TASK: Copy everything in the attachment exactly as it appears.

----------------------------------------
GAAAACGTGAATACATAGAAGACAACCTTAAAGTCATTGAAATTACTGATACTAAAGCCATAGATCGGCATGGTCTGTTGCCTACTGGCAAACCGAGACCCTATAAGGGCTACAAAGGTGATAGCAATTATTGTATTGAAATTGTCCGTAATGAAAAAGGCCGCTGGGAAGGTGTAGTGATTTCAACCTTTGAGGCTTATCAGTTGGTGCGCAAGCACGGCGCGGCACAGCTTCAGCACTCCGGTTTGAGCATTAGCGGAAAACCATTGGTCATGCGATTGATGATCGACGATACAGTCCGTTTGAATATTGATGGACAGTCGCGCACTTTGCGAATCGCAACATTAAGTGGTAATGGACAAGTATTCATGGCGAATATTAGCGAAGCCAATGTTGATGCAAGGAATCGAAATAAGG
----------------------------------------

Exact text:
GAAAACGTGAATACATAGAAGACAACCTTAAAGTCATTGAAATTACTGATACTAAAGCCATAGATCGGCATGGTCTGTTGCCTACTGGCAAACCGAGACCCTATAAGGGCTACAAAGGTGATAGCAATTATTGTATTGAAATTGTCCGTAATGAAAAAGGCCGCTGGGAAGGTGTAGTGATTTCAACCTTTGAGGCTTATCAGTTGGTGCGCAAGCACGGCGCGGCACAGCTTCAGCACTCCGGTTTGAGCATTAGCGGAAAACCATTGGTCATGCGATTGATGATCGACGATACAGTCCGTTTGAATATTGATGGACAGTCGCGCACTTTGCGAATCGCAACATTAAGTGGTAATGGACAAGTATTCATGGCGAATATTAGCGAAGCCAATGTTGATGCAAGGAATCGAAATAAGG